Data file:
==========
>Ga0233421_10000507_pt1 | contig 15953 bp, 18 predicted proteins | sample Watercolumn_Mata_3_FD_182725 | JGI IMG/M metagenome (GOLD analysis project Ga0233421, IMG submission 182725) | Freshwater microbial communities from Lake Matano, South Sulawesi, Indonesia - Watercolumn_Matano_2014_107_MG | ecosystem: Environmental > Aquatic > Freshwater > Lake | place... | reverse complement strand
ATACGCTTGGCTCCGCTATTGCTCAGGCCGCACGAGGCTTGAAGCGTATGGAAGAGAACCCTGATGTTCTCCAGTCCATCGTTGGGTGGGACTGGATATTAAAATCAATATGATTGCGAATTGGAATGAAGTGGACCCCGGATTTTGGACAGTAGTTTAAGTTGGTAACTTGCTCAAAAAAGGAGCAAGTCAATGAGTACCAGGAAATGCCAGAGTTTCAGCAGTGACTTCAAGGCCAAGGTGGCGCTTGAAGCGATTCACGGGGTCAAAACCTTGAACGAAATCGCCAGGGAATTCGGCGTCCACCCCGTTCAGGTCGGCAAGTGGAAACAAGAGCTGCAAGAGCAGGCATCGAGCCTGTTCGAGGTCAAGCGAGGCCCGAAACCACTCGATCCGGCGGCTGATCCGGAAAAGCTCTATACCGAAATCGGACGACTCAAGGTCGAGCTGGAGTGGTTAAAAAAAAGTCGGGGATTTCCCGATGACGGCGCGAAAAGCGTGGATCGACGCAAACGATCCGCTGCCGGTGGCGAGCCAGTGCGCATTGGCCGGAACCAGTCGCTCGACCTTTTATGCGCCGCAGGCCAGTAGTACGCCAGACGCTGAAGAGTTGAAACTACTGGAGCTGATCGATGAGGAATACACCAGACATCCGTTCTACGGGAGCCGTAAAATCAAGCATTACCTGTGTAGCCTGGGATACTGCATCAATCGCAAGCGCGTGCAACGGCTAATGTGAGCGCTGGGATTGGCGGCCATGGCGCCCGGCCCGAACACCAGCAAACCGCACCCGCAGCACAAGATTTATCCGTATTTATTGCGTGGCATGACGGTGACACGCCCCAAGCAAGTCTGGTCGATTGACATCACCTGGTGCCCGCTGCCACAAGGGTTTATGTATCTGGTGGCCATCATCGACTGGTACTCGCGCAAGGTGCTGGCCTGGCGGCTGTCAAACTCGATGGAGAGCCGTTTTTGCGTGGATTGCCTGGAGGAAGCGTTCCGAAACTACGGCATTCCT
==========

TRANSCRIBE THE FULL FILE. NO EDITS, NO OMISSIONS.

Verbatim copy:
>Ga0233421_10000507_pt1 | contig 15953 bp, 18 predicted proteins | sample Watercolumn_Mata_3_FD_182725 | JGI IMG/M metagenome (GOLD analysis project Ga0233421, IMG submission 182725) | Freshwater microbial communities from Lake Matano, South Sulawesi, Indonesia - Watercolumn_Matano_2014_107_MG | ecosystem: Environmental > Aquatic > Freshwater > Lake | place... | reverse complement strand
ATACGCTTGGCTCCGCTATTGCTCAGGCCGCACGAGGCTTGAAGCGTATGGAAGAGAACCCTGATGTTCTCCAGTCCATCGTTGGGTGGGACTGGATATTAAAATCAATATGATTGCGAATTGGAATGAAGTGGACCCCGGATTTTGGACAGTAGTTTAAGTTGGTAACTTGCTCAAAAAAGGAGCAAGTCAATGAGTACCAGGAAATGCCAGAGTTTCAGCAGTGACTTCAAGGCCAAGGTGGCGCTTGAAGCGATTCACGGGGTCAAAACCTTGAACGAAATCGCCAGGGAATTCGGCGTCCACCCCGTTCAGGTCGGCAAGTGGAAACAAGAGCTGCAAGAGCAGGCATCGAGCCTGTTCGAGGTCAAGCGAGGCCCGAAACCACTCGATCCGGCGGCTGATCCGGAAAAGCTCTATACCGAAATCGGACGACTCAAGGTCGAGCTGGAGTGGTTAAAAAAAAGTCGGGGATTTCCCGATGACGGCGCGAAAAGCGTGGATCGACGCAAACGATCCGCTGCCGGTGGCGAGCCAGTGCGCATTGGCCGGAACCAGTCGCTCGACCTTTTATGCGCCGCAGGCCAGTAGTACGCCAGACGCTGAAGAGTTGAAACTACTGGAGCTGATCGATGAGGAATACACCAGACATCCGTTCTACGGGAGCCGTAAAATCAAGCATTACCTGTGTAGCCTGGGATACTGCATCAATCGCAAGCGCGTGCAACGGCTAATGTGAGCGCTGGGATTGGCGGCCATGGCGCCCGGCCCGAACACCAGCAAACCGCACCCGCAGCACAAGATTTATCCGTATTTATTGCGTGGCATGACGGTGACACGCCCCAAGCAAGTCTGGTCGATTGACATCACCTGGTGCCCGCTGCCACAAGGGTTTATGTATCTGGTGGCCATCATCGACTGGTACTCGCGCAAGGTGCTGGCCTGGCGGCTGTCAAACTCGATGGAGAGCCGTTTTTGCGTGGATTGCCTGGAGGAAGCGTTCCGAAACTACGGCATTCCT